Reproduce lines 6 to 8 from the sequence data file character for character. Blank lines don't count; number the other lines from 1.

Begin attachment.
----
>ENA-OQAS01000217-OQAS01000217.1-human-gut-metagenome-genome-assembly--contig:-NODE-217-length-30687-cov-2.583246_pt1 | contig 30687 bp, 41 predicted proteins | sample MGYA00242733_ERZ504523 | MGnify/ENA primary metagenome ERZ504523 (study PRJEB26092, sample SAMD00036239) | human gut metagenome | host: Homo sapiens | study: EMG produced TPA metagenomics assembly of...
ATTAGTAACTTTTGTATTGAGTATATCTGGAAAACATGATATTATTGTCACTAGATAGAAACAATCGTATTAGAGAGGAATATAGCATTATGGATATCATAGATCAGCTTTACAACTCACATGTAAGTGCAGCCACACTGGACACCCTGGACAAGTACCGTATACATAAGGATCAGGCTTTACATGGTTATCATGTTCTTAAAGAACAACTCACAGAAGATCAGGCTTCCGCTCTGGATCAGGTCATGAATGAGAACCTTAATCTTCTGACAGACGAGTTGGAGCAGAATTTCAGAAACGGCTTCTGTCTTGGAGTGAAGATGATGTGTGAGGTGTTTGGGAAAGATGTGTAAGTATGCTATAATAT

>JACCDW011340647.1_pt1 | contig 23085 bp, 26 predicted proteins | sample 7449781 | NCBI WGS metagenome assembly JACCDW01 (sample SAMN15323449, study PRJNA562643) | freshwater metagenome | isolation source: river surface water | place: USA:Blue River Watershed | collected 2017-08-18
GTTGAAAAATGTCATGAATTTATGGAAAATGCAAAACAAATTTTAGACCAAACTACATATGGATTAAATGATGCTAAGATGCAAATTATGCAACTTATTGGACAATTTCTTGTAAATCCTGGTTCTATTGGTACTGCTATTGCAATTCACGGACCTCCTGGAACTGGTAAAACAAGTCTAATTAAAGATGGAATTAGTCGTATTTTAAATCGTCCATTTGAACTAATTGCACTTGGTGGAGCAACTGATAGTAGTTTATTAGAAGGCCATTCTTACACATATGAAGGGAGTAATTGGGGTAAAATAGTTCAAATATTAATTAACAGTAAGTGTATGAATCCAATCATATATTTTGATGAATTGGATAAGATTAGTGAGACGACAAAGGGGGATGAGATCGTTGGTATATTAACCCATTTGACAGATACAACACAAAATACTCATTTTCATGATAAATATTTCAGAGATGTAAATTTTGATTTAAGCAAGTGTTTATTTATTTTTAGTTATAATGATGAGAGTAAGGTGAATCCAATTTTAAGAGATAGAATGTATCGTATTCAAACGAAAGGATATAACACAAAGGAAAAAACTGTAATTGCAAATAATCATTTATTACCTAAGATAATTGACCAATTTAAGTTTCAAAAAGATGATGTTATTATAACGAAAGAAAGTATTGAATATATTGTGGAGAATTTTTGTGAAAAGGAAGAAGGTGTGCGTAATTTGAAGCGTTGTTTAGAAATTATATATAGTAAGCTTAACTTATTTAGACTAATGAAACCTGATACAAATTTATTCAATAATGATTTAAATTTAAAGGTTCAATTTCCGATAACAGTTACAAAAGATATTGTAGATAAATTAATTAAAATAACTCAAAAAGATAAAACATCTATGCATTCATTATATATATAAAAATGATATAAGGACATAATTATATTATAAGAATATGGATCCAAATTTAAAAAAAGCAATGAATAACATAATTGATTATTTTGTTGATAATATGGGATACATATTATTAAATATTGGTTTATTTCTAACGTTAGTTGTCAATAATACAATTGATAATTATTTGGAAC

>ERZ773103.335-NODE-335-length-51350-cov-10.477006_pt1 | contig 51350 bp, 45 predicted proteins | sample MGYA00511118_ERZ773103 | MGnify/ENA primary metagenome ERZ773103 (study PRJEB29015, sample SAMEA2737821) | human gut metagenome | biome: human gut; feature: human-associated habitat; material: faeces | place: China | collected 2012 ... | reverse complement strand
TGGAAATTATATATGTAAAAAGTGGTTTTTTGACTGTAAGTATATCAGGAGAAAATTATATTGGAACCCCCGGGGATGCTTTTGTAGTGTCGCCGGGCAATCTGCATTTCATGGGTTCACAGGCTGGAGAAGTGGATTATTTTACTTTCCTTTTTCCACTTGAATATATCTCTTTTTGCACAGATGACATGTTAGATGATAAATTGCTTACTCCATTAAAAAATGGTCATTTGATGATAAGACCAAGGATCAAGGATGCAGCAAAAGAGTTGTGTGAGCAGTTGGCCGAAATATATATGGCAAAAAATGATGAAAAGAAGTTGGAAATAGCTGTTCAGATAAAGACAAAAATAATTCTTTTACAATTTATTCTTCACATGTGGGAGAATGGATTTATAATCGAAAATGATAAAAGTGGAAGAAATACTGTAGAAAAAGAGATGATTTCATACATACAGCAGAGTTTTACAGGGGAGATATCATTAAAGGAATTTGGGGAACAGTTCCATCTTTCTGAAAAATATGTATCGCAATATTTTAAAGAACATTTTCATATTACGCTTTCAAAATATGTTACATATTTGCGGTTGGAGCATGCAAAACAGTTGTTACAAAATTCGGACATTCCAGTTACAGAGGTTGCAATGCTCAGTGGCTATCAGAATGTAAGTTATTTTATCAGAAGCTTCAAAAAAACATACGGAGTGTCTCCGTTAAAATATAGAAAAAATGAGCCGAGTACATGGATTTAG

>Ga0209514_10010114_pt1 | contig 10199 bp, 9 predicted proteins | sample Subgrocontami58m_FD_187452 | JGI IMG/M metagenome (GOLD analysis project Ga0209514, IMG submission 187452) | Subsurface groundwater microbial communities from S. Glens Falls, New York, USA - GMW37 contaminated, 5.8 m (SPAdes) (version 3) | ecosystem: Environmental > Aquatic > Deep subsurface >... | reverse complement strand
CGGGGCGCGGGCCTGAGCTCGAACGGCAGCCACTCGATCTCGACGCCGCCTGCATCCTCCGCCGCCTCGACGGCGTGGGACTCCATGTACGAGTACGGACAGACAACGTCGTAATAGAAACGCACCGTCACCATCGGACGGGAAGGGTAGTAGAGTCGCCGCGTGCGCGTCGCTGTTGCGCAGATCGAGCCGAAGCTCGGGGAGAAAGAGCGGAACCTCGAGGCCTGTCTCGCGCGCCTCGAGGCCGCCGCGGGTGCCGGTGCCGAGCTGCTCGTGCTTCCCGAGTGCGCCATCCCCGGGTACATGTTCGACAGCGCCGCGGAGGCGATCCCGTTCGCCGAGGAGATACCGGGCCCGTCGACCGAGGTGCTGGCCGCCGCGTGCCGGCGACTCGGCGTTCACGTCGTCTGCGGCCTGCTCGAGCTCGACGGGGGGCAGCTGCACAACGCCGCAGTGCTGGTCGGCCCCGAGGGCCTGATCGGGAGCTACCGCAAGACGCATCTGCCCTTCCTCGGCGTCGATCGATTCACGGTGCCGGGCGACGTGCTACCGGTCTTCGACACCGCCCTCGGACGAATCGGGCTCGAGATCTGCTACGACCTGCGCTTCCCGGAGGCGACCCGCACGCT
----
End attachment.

TGGAAATTATATATGTAAAAAGTGGTTTTTTGACTGTAAGTATATCAGGAGAAAATTATATTGGAACCCCCGGGGATGCTTTTGTAGTGTCGCCGGGCAATCTGCATTTCATGGGTTCACAGGCTGGAGAAGTGGATTATTTTACTTTCCTTTTTCCACTTGAATATATCTCTTTTTGCACAGATGACATGTTAGATGATAAATTGCTTACTCCATTAAAAAATGGTCATTTGATGATAAGACCAAGGATCAAGGATGCAGCAAAAGAGTTGTGTGAGCAGTTGGCCGAAATATATATGGCAAAAAATGATGAAAAGAAGTTGGAAATAGCTGTTCAGATAAAGACAAAAATAATTCTTTTACAATTTATTCTTCACATGTGGGAGAATGGATTTATAATCGAAAATGATAAAAGTGGAAGAAATACTGTAGAAAAAGAGATGATTTCATACATACAGCAGAGTTTTACAGGGGAGATATCATTAAAGGAATTTGGGGAACAGTTCCATCTTTCTGAAAAATATGTATCGCAATATTTTAAAGAACATTTTCATATTACGCTTTCAAAATATGTTACATATTTGCGGTTGGAGCATGCAAAACAGTTGTTACAAAATTCGGACATTCCAGTTACAGAGGTTGCAATGCTCAGTGGCTATCAGAATGTAAGTTATTTTATCAGAAGCTTCAAAAAAACATACGGAGTGTCTCCGTTAAAATATAGAAAAAATGAGCCGAGTACATGGATTTAG

>Ga0209514_10010114_pt1 | contig 10199 bp, 9 predicted proteins | sample Subgrocontami58m_FD_187452 | JGI IMG/M metagenome (GOLD analysis project Ga0209514, IMG submission 187452) | Subsurface groundwater microbial communities from S. Glens Falls, New York, USA - GMW37 contaminated, 5.8 m (SPAdes) (version 3) | ecosystem: Environmental > Aquatic > Deep subsurface >... | reverse complement strand
CGGGGCGCGGGCCTGAGCTCGAACGGCAGCCACTCGATCTCGACGCCGCCTGCATCCTCCGCCGCCTCGACGGCGTGGGACTCCATGTACGAGTACGGACAGACAACGTCGTAATAGAAACGCACCGTCACCATCGGACGGGAAGGGTAGTAGAGTCGCCGCGTGCGCGTCGCTGTTGCGCAGATCGAGCCGAAGCTCGGGGAGAAAGAGCGGAACCTCGAGGCCTGTCTCGCGCGCCTCGAGGCCGCCGCGGGTGCCGGTGCCGAGCTGCTCGTGCTTCCCGAGTGCGCCATCCCCGGGTACATGTTCGACAGCGCCGCGGAGGCGATCCCGTTCGCCGAGGAGATACCGGGCCCGTCGACCGAGGTGCTGGCCGCCGCGTGCCGGCGACTCGGCGTTCACGTCGTCTGCGGCCTGCTCGAGCTCGACGGGGGGCAGCTGCACAACGCCGCAGTGCTGGTCGGCCCCGAGGGCCTGATCGGGAGCTACCGCAAGACGCATCTGCCCTTCCTCGGCGTCGATCGATTCACGGTGCCGGGCGACGTGCTACCGGTCTTCGACACCGCCCTCGGACGAATCGGGCTCGAGATCTGCTACGACCTGCGCTTCCCGGAGGCGACCCGCACGCT